Please play along with your choices for ‘K’. Any book title, or the surname of an author, as long as it begins with that letter. I am going to avoid the obvious, with Stephen King, as he has had many mentions already in book titles.
When I was in Primary School, I got a book as a Christmas present. I was fascinated by the illustrated historical fantasy of Tom, a young Victorian chimney sweep who falls into a river, and is transformed into a ‘water baby’. Tom then embarks on a series of adventures in the novel ‘The Water babies’, by Charles Kingsley. Now I am older, I can of course see that this was a story about morals, religious redemption, and the evils of child labour in 19th century England. At the time though, I just lost myself in the wonder of the idea.
Published in 1936, George Orwell’s novel ‘Keep The Aspidistra Flying’ is a book about a social rebel that preceded the British ‘New Wave’ by more than twenty years. The protagonist, Comstock, decides to abandon the routine of daily life, and his regular job, and pursue a love of writing poetry. This leads him down a trail of poverty, drunkenness, and difficult relationships, all set in run-down areas of London that have since become fashionable and expensive. Ultimately, he has to conform to survive, signified by his purchase of the previously despised aspidistra plant, displayed in the window of his flat.
James Clavell’s 1962 novel ‘King Rat’ is a prisoner of war story with a difference. I was used to reading about heroic prisoners, men planning escapes, and defying their guards. But in this book, we see an uncomfortable side of incarceration by the Japanese, with an American prisoner known as ‘The King’ literally running the camp at Changi, and operating a flourishing black market, with the full knowledge and cooperation of the captors. When he decides to breed rats to sell for food, King chooses who to sell them to, getting his own back on some of the corrupt officers in the camp. This is a sobering tale of survival, and an insight into how poor and brutal treatment can bring out the worst and the best in mankind. A powerful read that later became a very good film, starring George Segal.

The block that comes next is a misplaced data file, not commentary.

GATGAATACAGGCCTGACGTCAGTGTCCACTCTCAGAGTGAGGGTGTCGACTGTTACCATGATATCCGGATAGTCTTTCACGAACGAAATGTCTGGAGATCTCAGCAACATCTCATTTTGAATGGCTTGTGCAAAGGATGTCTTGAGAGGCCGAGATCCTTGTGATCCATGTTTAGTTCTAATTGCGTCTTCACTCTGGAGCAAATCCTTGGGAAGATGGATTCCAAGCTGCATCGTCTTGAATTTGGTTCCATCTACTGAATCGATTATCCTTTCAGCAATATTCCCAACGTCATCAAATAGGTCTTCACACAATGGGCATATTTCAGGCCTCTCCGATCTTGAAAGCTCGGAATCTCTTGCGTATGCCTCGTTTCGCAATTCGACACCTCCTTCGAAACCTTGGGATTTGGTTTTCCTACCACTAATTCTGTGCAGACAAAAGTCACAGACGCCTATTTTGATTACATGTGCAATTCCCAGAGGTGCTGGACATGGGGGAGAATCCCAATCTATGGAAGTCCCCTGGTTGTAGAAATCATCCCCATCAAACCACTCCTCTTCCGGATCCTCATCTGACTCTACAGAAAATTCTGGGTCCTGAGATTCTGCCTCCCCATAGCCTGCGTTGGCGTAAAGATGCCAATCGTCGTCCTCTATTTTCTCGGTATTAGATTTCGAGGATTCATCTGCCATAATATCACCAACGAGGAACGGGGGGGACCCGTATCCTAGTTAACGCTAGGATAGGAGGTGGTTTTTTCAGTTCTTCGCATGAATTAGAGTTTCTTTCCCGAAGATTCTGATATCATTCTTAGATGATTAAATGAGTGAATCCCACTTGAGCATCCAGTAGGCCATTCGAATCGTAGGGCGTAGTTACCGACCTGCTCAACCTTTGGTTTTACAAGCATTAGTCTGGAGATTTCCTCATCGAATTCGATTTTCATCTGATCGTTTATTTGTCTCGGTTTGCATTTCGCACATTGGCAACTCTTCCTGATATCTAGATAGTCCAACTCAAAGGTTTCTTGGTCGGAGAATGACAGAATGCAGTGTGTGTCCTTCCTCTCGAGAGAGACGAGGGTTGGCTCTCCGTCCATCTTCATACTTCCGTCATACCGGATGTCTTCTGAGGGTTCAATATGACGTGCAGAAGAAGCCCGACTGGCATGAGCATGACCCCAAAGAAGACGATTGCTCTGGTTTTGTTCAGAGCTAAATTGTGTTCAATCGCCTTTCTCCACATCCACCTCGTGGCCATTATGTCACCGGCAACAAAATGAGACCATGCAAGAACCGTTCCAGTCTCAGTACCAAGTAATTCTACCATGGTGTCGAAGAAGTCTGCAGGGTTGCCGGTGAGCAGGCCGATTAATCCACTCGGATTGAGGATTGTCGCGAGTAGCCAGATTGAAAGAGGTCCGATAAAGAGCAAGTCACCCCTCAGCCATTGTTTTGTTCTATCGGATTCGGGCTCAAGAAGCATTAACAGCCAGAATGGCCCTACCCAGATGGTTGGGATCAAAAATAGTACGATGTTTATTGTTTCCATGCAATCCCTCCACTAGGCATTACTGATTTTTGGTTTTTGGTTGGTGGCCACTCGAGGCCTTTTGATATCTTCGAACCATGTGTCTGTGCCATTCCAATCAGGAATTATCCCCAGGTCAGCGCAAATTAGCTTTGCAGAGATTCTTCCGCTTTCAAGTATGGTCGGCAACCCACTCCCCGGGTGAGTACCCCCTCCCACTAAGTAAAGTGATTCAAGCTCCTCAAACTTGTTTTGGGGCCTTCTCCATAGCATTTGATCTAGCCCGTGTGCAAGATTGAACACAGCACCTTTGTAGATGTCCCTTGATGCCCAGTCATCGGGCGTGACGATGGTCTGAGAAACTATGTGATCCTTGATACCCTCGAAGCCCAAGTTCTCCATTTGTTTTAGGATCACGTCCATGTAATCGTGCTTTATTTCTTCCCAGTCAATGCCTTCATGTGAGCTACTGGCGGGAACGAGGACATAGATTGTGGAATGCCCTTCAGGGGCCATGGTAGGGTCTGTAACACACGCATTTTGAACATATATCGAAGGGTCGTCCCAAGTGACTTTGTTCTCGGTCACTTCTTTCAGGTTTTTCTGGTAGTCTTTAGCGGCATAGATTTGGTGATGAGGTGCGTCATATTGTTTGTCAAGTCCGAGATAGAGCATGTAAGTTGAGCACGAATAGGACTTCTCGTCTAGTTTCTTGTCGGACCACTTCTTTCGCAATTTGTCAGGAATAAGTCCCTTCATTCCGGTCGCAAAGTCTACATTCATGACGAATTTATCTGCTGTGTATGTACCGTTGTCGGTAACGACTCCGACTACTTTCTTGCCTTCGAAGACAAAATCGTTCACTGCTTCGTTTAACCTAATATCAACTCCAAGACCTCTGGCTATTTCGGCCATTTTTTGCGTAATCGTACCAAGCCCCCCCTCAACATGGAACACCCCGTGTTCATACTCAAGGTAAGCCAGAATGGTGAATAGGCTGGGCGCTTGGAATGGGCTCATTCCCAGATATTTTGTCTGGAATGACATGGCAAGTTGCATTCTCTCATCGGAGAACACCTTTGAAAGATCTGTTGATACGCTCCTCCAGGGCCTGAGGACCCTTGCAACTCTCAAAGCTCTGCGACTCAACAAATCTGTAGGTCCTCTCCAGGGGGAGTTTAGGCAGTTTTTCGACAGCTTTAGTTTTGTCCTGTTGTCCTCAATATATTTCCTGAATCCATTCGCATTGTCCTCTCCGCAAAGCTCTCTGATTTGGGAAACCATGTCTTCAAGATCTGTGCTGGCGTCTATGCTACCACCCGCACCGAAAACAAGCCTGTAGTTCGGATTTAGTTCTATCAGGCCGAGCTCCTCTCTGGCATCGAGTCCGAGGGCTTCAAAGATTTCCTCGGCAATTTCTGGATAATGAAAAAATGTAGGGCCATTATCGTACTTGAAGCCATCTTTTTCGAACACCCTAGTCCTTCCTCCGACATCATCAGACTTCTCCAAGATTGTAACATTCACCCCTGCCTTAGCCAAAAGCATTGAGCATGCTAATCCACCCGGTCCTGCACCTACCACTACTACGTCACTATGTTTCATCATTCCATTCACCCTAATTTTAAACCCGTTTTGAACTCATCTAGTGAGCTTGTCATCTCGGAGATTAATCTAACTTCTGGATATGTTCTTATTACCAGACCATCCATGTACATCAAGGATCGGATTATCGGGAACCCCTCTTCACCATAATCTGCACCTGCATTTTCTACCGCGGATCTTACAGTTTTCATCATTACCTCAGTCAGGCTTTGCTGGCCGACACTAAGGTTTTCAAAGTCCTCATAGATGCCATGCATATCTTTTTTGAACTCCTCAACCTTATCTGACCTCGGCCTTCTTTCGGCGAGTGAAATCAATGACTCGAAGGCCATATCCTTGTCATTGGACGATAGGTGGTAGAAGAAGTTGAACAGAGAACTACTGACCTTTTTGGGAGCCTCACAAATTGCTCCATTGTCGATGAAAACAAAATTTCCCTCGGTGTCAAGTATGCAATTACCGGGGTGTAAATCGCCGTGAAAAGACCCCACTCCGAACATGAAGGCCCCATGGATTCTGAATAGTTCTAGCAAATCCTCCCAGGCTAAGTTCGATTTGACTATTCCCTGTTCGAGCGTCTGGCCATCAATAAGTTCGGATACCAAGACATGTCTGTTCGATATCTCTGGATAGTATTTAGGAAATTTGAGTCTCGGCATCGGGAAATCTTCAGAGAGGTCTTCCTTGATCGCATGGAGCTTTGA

Rudyard Kipling again, and a double ‘K’, with his novel ‘Kim’. Published in 1901, this is a fascinating look at India at the time, set in the late 19th century. Kipling brings the crowded streets and diverse cultures to life on the page, with the adventures of the young Kim, the orphaned child of an Irish soldier, forced to live by his wits, on the streets of Lahore. He is so much a part of the city, that few ever realise that he is actually white, and take him for a local. This has great scope, with spying against the Russians, a possible new war in Afghanistan, his friendship with a Tibetan Lama, and his eventual education and appointment into a government job. I was very young when I read this book, and have never forgotten it. It was also made into a film in 1950, starring Dean Stockwell, and Errol Flynn.
My top choice today had a brief mention earlier, when discussing the prequel and sequel that followed. I have long been interested in the US Civil War, and read a great deal about it. So, when I heard about a new book that had won the Pulitzer Prize in 1975, I bought it immediately. ‘The Killer Angels’ by Michael Shaara is a novel in the style that is best described as ‘Faction’. It takes real people, in real historical events, then adds fictional characters to develop the plots, and to provide imagined conversations. In this case, the four-day battle of Gettysburg in 1863, the point when that war turned against the Confederacy for the first time. This book is meticulously researched, and fascinating in its authenticity. By using the format of a novel, the reader is drawn into the actions of those historical characters in a completely different way. Aware of their doubts and fears, the indecision, and the differences of opinion that led to failure. One of the most important books ever written about that war, and later made into the film ‘Gettysburg’, in 1993.